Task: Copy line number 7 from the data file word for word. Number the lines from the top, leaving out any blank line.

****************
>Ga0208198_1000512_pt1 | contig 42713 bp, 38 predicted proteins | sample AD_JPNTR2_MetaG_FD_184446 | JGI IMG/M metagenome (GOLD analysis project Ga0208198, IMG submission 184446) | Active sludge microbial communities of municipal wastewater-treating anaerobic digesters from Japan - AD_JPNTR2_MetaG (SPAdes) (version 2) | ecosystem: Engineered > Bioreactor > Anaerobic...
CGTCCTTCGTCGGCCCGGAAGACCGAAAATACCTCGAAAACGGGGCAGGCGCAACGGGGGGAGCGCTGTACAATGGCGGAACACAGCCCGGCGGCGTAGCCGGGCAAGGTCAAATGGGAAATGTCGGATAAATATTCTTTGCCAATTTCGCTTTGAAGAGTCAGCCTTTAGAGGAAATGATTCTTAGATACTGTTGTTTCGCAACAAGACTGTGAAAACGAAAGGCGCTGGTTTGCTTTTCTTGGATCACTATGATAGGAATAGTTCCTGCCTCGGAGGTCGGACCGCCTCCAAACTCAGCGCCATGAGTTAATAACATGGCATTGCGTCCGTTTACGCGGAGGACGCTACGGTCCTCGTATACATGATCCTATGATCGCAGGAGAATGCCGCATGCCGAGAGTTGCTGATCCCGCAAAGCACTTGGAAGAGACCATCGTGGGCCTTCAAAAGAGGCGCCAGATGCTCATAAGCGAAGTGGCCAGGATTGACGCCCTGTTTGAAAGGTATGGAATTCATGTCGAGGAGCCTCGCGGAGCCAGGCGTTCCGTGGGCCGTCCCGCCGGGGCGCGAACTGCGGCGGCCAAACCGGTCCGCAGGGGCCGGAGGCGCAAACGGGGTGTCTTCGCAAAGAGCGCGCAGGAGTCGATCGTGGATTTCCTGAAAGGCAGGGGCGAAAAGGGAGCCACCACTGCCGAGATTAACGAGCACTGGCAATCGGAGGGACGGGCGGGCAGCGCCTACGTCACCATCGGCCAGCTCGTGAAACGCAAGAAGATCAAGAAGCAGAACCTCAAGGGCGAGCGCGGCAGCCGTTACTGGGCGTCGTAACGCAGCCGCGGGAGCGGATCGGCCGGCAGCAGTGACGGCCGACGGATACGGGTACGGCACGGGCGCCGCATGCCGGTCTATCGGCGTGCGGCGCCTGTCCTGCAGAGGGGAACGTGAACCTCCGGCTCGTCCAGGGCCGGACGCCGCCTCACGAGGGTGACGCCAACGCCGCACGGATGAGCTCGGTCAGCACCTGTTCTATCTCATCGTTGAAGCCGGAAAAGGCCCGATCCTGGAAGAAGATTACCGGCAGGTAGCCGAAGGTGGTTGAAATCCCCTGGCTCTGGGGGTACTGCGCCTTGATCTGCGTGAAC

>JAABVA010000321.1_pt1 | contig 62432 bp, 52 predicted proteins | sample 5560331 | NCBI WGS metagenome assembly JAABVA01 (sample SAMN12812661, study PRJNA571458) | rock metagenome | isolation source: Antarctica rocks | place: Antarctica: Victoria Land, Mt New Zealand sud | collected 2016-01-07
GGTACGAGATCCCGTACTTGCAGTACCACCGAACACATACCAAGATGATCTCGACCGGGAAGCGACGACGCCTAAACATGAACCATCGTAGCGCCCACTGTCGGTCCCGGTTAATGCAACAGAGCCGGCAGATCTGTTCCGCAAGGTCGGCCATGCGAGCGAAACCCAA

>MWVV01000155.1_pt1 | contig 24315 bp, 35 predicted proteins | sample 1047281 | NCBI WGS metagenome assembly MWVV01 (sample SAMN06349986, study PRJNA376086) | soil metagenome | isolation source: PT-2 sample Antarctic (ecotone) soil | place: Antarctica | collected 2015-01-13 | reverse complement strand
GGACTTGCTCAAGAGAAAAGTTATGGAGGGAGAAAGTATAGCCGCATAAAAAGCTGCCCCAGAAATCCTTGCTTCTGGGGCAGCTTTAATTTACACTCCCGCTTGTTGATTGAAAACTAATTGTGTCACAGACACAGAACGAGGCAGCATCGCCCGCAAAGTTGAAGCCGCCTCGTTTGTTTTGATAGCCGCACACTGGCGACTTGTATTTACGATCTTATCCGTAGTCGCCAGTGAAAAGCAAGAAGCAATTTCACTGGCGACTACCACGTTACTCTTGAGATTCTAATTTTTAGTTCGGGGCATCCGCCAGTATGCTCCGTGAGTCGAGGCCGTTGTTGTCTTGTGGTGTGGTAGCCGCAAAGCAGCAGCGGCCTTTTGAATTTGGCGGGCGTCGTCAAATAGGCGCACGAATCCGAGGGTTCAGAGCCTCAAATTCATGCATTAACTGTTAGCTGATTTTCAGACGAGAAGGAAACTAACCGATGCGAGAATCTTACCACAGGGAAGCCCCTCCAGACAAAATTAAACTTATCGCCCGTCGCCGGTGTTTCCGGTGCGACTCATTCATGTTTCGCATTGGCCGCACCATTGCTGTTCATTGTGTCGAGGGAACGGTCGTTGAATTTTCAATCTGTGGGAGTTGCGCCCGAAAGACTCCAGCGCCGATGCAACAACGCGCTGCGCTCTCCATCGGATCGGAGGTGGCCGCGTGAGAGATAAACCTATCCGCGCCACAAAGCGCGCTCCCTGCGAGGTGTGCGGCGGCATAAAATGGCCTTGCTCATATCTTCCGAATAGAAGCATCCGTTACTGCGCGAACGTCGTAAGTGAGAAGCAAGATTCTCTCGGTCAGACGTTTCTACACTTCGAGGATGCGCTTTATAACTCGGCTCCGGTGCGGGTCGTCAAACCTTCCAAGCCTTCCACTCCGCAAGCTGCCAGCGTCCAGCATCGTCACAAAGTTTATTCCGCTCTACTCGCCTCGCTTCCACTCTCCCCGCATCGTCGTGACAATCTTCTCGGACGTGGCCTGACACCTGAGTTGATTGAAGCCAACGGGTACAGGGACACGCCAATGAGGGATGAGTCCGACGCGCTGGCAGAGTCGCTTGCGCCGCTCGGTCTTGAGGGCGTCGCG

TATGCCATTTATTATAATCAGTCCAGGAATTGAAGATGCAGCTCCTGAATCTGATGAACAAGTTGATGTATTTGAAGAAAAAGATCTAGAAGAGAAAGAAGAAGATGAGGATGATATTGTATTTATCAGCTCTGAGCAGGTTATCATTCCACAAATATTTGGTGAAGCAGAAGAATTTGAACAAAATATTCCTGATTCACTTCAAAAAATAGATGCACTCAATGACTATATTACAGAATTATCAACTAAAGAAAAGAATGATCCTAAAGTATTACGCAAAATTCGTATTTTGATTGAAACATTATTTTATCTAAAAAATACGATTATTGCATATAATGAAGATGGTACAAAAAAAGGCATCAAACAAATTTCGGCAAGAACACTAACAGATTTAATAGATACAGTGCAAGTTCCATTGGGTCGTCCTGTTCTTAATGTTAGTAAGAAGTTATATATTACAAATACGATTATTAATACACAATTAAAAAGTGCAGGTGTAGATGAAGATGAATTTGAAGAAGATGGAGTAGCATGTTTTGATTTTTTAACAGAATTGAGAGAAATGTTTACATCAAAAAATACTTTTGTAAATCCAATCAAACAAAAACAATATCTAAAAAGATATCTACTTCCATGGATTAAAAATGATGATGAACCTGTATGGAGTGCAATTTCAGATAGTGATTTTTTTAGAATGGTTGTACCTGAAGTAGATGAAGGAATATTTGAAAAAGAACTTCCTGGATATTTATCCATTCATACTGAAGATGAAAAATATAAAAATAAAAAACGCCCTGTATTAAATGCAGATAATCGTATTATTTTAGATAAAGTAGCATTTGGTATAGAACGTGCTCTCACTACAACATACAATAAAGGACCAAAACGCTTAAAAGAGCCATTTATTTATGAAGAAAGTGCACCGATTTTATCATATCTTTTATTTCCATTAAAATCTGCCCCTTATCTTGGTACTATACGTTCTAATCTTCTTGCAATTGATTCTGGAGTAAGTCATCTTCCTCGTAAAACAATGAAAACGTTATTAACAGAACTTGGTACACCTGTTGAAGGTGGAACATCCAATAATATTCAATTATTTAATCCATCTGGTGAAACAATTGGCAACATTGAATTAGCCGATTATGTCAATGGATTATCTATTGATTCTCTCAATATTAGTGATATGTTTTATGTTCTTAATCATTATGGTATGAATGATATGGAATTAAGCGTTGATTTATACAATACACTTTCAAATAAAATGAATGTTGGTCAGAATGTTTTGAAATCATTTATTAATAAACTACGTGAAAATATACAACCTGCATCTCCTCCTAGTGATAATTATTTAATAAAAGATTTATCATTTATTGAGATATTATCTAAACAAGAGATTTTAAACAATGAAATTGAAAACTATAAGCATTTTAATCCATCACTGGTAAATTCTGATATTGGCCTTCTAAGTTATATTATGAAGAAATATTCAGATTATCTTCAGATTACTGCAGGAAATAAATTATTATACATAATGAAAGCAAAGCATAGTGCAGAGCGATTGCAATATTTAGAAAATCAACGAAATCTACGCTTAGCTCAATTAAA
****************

TATGCCATTTATTATAATCAGTCCAGGAATTGAAGATGCAGCTCCTGAATCTGATGAACAAGTTGATGTATTTGAAGAAAAAGATCTAGAAGAGAAAGAAGAAGATGAGGATGATATTGTATTTATCAGCTCTGAGCAGGTTATCATTCCACAAATATTTGGTGAAGCAGAAGAATTTGAACAAAATATTCCTGATTCACTTCAAAAAATAGATGCACTCAATGACTATATTACAGAATTATCAACTAAAGAAAAGAATGATCCTAAAGTATTACGCAAAATTCGTATTTTGATTGAAACATTATTTTATCTAAAAAATACGATTATTGCATATAATGAAGATGGTACAAAAAAAGGCATCAAACAAATTTCGGCAAGAACACTAACAGATTTAATAGATACAGTGCAAGTTCCATTGGGTCGTCCTGTTCTTAATGTTAGTAAGAAGTTATATATTACAAATACGATTATTAATACACAATTAAAAAGTGCAGGTGTAGATGAAGATGAATTTGAAGAAGATGGAGTAGCATGTTTTGATTTTTTAACAGAATTGAGAGAAATGTTTACATCAAAAAATACTTTTGTAAATCCAATCAAACAAAAACAATATCTAAAAAGATATCTACTTCCATGGATTAAAAATGATGATGAACCTGTATGGAGTGCAATTTCAGATAGTGATTTTTTTAGAATGGTTGTACCTGAAGTAGATGAAGGAATATTTGAAAAAGAACTTCCTGGATATTTATCCATTCATACTGAAGATGAAAAATATAAAAATAAAAAACGCCCTGTATTAAATGCAGATAATCGTATTATTTTAGATAAAGTAGCATTTGGTATAGAACGTGCTCTCACTACAACATACAATAAAGGACCAAAACGCTTAAAAGAGCCATTTATTTATGAAGAAAGTGCACCGATTTTATCATATCTTTTATTTCCATTAAAATCTGCCCCTTATCTTGGTACTATACGTTCTAATCTTCTTGCAATTGATTCTGGAGTAAGTCATCTTCCTCGTAAAACAATGAAAACGTTATTAACAGAACTTGGTACACCTGTTGAAGGTGGAACATCCAATAATATTCAATTATTTAATCCATCTGGTGAAACAATTGGCAACATTGAATTAGCCGATTATGTCAATGGATTATCTATTGATTCTCTCAATATTAGTGATATGTTTTATGTTCTTAATCATTATGGTATGAATGATATGGAATTAAGCGTTGATTTATACAATACACTTTCAAATAAAATGAATGTTGGTCAGAATGTTTTGAAATCATTTATTAATAAACTACGTGAAAATATACAACCTGCATCTCCTCCTAGTGATAATTATTTAATAAAAGATTTATCATTTATTGAGATATTATCTAAACAAGAGATTTTAAACAATGAAATTGAAAACTATAAGCATTTTAATCCATCACTGGTAAATTCTGATATTGGCCTTCTAAGTTATATTATGAAGAAATATTCAGATTATCTTCAGATTACTGCAGGAAATAAATTATTATACATAATGAAAGCAAAGCATAGTGCAGAGCGATTGCAATATTTAGAAAATCAACGAAATCTACGCTTAGCTCAATTAAA